A resume has to tell this prospective employer why they should call you and grant you the opportunity to meet with them for the chance of gaining employment. Ah, and you thought it was just to tell where you went to school and what jobs you’ve held in the past. Because your resume will be a direct reflection of you, make sure that it is clean, symmetric, and to the point.
Remember that along with your resume, the prospective employer will be viewing many others so yours must stand out. I don’t mean to put it on pink card stock or even to dress it in a binder, but there should be a certain amount of flare to it. Try using some, but not tons of, italics, bold, bullet points, and other font magic to dress your resume up.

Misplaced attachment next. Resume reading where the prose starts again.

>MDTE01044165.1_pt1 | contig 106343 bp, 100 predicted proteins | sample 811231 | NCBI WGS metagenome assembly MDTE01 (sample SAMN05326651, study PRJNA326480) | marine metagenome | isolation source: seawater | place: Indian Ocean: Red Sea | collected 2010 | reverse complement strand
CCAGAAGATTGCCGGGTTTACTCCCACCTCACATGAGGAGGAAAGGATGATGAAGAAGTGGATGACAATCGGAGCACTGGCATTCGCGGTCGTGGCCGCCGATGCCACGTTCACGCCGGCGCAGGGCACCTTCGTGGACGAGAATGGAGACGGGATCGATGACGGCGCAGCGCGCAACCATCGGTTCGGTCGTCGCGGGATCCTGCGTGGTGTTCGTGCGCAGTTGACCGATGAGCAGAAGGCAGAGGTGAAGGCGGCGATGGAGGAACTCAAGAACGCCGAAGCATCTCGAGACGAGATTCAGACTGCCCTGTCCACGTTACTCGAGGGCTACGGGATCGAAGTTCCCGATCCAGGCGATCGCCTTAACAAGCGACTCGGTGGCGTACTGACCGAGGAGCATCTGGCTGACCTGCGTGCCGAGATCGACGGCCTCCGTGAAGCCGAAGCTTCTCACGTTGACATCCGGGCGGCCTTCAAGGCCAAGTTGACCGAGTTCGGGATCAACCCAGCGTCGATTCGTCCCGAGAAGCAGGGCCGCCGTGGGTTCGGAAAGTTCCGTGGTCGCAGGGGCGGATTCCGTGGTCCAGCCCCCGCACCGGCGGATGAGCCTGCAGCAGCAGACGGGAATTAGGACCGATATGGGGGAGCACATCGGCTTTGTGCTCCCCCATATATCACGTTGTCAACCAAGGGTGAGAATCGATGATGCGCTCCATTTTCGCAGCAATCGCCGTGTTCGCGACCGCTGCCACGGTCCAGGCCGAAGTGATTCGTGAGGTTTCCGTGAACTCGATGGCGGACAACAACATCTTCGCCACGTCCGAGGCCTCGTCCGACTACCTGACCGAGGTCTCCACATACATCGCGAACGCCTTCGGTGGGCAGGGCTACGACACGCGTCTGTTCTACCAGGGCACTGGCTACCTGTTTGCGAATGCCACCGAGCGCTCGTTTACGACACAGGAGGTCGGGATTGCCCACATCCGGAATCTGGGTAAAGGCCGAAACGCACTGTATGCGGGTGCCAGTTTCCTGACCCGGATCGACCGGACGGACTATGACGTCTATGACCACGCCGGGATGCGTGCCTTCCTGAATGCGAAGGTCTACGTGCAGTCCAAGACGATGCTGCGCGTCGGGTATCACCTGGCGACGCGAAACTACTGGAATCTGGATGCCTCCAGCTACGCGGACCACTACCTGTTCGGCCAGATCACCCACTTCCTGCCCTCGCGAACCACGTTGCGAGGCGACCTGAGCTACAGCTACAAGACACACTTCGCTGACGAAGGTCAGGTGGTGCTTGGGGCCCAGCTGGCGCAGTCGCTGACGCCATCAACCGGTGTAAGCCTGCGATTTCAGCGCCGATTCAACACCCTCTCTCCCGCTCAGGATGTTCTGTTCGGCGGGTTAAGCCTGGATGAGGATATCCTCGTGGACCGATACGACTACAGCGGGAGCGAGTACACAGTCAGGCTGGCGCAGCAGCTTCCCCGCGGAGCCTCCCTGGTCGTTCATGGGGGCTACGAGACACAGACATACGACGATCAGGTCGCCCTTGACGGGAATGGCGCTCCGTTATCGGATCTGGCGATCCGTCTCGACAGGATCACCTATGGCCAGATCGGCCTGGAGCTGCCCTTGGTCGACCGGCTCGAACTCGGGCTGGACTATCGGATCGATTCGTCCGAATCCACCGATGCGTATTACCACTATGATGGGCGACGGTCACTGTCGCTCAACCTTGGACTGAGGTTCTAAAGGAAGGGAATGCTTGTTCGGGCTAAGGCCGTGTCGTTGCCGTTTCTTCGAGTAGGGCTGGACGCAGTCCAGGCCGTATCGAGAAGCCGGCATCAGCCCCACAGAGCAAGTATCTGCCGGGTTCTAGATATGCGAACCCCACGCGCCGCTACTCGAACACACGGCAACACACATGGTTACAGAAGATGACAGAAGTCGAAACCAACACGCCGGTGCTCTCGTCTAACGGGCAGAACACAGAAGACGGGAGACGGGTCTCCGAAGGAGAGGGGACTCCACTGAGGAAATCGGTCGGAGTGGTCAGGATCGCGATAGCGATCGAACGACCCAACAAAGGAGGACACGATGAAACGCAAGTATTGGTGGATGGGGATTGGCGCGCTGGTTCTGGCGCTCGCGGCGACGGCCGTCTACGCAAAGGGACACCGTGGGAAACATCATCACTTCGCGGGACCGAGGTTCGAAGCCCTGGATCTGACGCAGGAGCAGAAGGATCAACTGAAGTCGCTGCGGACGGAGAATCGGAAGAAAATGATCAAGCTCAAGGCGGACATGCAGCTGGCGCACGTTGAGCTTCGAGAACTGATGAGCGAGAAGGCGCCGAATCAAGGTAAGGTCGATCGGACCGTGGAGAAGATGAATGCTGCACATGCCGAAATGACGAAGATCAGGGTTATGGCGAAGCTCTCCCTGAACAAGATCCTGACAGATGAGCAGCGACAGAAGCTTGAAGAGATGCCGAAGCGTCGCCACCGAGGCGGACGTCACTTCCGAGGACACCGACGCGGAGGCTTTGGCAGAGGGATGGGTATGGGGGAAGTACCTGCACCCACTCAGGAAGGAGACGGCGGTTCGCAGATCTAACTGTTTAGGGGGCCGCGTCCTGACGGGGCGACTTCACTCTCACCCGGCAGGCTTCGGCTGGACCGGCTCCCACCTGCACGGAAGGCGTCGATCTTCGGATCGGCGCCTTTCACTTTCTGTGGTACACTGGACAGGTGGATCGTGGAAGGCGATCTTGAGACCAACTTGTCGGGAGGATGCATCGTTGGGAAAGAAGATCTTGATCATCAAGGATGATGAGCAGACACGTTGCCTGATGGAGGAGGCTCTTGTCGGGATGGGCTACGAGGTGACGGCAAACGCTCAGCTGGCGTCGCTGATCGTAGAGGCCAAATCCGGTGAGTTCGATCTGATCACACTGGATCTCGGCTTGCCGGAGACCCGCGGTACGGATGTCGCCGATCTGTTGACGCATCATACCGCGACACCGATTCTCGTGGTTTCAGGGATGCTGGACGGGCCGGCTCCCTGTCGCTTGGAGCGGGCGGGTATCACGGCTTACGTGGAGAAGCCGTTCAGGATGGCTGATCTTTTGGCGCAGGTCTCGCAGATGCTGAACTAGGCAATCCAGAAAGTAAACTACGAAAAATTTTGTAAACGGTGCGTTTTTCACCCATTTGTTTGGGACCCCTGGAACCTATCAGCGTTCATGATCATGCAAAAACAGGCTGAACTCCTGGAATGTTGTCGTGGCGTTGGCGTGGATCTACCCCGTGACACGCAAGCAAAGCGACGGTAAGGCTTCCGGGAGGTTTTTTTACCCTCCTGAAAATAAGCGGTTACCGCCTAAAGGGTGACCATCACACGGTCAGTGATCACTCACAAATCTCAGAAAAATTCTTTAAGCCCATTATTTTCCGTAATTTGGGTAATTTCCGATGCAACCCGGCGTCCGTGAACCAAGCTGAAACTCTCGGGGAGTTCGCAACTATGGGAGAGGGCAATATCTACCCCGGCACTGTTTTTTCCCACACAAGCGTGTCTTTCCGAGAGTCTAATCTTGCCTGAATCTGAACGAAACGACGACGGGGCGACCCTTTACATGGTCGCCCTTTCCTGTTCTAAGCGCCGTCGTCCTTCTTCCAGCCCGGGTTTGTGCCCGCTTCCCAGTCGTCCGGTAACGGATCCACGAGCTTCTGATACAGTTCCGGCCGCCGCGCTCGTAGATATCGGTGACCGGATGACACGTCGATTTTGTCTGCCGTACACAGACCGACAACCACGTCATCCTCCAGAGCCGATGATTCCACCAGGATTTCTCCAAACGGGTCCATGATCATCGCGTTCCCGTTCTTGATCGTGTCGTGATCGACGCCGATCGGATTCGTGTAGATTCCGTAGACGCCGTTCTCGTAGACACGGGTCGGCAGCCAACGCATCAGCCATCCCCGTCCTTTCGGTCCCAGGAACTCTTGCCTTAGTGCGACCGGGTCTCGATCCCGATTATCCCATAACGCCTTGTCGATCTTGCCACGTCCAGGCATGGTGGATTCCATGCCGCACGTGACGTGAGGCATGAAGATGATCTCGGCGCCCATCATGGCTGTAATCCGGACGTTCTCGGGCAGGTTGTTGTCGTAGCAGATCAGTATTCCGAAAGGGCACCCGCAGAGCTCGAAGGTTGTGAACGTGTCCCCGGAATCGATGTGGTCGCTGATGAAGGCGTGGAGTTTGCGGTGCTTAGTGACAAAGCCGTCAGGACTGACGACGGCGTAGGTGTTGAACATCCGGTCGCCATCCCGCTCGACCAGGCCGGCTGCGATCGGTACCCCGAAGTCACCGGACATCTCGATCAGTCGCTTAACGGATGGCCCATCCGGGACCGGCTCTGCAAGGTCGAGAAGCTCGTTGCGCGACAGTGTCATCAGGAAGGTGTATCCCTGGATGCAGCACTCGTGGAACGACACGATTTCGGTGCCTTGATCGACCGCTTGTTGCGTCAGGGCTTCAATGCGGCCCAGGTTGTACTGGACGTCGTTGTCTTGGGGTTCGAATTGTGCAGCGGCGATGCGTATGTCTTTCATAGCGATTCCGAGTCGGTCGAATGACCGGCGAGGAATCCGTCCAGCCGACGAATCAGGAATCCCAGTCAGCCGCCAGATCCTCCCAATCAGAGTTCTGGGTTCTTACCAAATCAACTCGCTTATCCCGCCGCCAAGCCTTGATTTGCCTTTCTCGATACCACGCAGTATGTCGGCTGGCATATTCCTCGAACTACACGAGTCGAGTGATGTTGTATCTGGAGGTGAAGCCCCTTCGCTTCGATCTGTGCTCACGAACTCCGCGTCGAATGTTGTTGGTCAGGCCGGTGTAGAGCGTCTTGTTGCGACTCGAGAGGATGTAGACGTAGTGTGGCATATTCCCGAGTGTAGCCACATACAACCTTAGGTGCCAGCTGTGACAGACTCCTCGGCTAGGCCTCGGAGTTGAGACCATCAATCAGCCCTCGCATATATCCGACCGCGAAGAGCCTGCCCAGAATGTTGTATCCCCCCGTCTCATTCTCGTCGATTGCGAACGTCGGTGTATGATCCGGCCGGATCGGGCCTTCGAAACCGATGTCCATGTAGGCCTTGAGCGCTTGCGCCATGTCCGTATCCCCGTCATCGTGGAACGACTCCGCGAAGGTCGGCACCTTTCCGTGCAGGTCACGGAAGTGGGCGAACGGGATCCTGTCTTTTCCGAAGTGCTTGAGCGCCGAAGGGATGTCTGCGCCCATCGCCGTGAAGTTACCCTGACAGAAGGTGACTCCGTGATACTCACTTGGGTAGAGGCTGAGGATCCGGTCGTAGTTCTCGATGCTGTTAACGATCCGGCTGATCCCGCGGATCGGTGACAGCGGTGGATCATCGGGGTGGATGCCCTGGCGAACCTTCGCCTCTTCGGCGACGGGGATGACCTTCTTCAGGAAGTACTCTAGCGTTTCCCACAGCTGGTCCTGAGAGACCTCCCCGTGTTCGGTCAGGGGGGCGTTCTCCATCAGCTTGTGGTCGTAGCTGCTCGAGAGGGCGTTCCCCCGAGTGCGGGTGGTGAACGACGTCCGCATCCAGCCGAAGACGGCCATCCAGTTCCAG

Make sure that you are giving an accurate description of yourself, but don’t write a book. Too much information will have them thinking you are a blow-hard that is full yourself, not good. A good rule of thumb is keeping each section of writing to six lines, or less. I could personally write about six pages of information about the college I attended, but my perspective employer isn’t really going to care about who my favorite professor was and where I ate my lunch.
Most importantly, you need to make sure there are no grammatical or spelling errors in your resume. If you are like I am with spelling, there will be plenty of corrections that will need to be made. Use your spell checker, that’s what it is there for!
Getting your foot in the door at the workplace of your dreams is sometimes a very difficult task. This can be made just a bit easier by ensuring that your resume is not only worthy of you, but also worthy of being read in the first place.